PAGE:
Impact of acute and chronic hyperglycemia on in-hospital outcomes of patients with acute myocardial infarction

Masashi Fujino, Masaharu Ishihara, Satoshi Honda, Shoji Kawakami, Takafumi Yamane, Toshiyuki Nagai, Kazuhiro Nakao, Tomoaki Kanaya, Leon Kumasaka, Yasuhide Asaumi, Tetsuo Arakawa, Yoshio Tahara, Michio Nakanishi, Teruo Noguchi, Kengo Kusano, Toshihisa Anzai, Yoichi Goto, Satoshi Yasuda, Hisao Ogawa

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34 Citations (Scopus)


This study was undertaken to assess the impact of acute hyperglycemia (acute-HG) and chronic hyperglycemia (chronic-HG) on short-term outcomes in patients with acute myocardial infarction (AMI). This study consisted of 696 patients with AMI. Acute-HG was defined as admission plasma glucose ≥200 mg/dl and chronic-HG as hemoglobin A1c ≥6.5%. Acute-HG was associated with higher peak serum creatine kinase (4,094 ± 4,594 vs 2,526 ± 2,227 IU/L, p <0.001) and in-hospital mortality (9.8% vs 1.6%, p <0.001). On the contrary, there was no significant difference in peak creatine kinase (2,803 ± 2,661 vs 2,940 ± 3,181 IU/L, p = 0.59) and mortality (3.3 vs 3.7%, p = 0.79) between patients with chronic-HG and those without. Multivariate analysis showed that admission plasma glucose was an independent predictor of in-hospital mortality (odds ratio 1.15, 95% confidence interval 1.05 to 1.27, p <0.001), but hemoglobin A1c was not. When only patients with acute-HG were analyzed, chronic-HG was associated with a significantly smaller infarct size (3,221 ± 3,001 vs 5,904 ± 6,473 IU/L, p <0.001) andlower in-hospital mortality (5.5 vs 18.9%, p = 0.01). In conclusion, these results suggested that acute-HG, but not chronic-HG, was associated with adverse short-term outcomes after AMI. Paradoxically, in patients with acute-HG, chronic-HG might abate the adverse effects of acute-HG.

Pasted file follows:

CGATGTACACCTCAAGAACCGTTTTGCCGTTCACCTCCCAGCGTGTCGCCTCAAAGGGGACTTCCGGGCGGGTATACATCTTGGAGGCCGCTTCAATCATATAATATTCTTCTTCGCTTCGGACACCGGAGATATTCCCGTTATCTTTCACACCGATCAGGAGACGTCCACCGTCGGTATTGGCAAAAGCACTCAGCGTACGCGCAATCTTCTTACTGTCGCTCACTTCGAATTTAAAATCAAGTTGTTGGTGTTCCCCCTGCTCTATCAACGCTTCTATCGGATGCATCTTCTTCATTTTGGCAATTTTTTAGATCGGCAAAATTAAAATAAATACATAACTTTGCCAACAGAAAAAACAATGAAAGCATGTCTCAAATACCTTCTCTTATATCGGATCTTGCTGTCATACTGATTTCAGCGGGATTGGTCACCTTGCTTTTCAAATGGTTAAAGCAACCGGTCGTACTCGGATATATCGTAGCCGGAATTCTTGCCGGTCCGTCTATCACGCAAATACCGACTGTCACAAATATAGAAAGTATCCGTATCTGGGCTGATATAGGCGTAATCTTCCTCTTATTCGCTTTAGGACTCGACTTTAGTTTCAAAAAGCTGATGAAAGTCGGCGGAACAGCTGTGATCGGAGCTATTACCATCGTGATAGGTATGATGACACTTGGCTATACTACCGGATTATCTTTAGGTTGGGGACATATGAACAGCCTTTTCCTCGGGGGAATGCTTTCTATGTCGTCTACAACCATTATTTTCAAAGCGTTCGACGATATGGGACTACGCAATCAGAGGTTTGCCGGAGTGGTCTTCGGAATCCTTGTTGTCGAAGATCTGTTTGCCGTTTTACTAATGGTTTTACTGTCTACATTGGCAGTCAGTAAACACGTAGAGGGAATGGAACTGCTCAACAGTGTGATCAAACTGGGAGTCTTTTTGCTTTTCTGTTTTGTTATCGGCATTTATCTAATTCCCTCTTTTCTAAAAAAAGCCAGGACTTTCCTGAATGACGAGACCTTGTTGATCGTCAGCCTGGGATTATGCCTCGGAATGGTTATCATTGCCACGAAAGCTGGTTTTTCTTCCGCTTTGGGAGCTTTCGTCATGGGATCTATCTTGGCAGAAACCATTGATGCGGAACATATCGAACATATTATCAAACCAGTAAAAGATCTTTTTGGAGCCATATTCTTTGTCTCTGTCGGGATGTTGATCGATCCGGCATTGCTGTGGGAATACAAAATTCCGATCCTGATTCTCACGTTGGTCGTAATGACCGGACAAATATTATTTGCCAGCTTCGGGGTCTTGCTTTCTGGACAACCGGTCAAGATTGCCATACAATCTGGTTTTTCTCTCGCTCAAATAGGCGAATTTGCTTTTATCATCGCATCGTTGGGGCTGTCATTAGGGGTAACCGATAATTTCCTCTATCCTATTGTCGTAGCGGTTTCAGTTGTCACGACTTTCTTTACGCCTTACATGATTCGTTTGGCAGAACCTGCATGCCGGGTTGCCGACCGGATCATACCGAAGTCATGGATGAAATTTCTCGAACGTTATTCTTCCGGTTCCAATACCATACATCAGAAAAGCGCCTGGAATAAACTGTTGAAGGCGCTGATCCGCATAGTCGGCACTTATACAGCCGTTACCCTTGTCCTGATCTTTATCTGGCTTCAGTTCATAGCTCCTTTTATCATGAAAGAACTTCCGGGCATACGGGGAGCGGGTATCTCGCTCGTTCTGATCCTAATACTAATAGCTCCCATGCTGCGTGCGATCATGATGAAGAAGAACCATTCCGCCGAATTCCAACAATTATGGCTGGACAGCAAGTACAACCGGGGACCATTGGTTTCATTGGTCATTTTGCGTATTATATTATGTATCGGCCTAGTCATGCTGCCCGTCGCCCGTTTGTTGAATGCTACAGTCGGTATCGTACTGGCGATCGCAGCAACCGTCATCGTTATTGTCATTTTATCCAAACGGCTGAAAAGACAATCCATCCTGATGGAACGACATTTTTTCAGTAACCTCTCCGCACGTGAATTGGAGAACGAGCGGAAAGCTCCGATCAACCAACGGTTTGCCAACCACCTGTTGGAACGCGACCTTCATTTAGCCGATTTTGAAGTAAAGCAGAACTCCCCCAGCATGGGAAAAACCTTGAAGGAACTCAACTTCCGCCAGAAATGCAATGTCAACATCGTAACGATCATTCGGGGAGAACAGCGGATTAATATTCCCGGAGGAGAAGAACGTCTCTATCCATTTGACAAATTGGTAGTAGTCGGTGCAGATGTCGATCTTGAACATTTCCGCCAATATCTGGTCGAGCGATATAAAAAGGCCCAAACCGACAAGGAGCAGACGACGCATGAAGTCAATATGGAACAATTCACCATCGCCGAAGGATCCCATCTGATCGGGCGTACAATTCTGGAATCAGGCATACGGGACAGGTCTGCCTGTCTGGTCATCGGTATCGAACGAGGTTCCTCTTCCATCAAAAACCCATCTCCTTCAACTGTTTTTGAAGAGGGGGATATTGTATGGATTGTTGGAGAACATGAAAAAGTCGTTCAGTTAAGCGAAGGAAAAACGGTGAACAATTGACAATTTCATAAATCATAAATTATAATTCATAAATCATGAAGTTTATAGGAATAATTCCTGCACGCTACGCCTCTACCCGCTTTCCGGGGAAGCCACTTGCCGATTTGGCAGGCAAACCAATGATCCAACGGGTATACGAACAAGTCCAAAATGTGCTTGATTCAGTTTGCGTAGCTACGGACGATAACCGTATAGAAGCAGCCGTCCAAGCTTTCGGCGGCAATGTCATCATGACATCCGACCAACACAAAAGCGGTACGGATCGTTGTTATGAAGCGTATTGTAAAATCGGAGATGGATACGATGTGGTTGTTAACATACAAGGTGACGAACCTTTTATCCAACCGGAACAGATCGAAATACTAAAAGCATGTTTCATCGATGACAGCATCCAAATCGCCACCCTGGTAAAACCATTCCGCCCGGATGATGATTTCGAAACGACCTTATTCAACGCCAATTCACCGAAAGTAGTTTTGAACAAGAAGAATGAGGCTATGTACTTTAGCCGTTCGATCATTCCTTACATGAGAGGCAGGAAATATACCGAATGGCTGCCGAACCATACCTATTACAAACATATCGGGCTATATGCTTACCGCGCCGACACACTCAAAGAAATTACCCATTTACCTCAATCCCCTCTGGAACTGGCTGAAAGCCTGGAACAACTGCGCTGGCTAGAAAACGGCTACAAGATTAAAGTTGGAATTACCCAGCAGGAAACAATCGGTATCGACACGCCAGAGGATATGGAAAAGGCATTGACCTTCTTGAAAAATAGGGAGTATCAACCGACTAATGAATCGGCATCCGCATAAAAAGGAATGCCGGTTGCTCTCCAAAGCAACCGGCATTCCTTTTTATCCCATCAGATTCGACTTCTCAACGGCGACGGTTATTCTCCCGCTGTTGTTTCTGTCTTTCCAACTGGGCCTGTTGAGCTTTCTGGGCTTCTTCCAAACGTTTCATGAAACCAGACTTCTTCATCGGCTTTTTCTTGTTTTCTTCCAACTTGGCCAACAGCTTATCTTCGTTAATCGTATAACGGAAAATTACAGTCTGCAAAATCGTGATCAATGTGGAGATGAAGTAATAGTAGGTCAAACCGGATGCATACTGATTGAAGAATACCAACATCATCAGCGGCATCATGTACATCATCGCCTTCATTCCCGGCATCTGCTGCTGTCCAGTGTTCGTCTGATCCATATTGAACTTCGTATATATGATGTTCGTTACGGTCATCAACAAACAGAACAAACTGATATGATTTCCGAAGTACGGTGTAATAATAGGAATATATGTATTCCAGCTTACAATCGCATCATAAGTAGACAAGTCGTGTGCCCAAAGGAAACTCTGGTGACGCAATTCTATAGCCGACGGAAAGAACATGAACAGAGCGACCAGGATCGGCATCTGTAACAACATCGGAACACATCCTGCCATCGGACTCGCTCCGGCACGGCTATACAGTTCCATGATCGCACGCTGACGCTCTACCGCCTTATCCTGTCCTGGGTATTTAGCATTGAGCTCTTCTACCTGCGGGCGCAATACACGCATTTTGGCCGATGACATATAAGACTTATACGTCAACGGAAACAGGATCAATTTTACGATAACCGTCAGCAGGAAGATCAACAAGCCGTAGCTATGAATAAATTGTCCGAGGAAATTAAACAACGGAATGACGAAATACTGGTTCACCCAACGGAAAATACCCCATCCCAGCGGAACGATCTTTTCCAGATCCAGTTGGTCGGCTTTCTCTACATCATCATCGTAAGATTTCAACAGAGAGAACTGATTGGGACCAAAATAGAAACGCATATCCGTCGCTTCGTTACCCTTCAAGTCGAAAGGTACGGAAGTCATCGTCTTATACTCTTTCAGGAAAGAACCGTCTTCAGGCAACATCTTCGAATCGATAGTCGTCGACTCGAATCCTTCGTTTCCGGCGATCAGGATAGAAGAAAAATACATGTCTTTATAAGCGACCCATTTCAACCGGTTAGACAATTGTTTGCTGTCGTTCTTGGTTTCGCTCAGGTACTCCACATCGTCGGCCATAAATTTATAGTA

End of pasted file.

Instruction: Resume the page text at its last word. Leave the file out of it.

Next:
Original languageEnglish
Pages (from-to)1789-1793
Number of pages5
JournalAmerican Journal of Cardiology
Issue number12
Publication statusPublished - 2014

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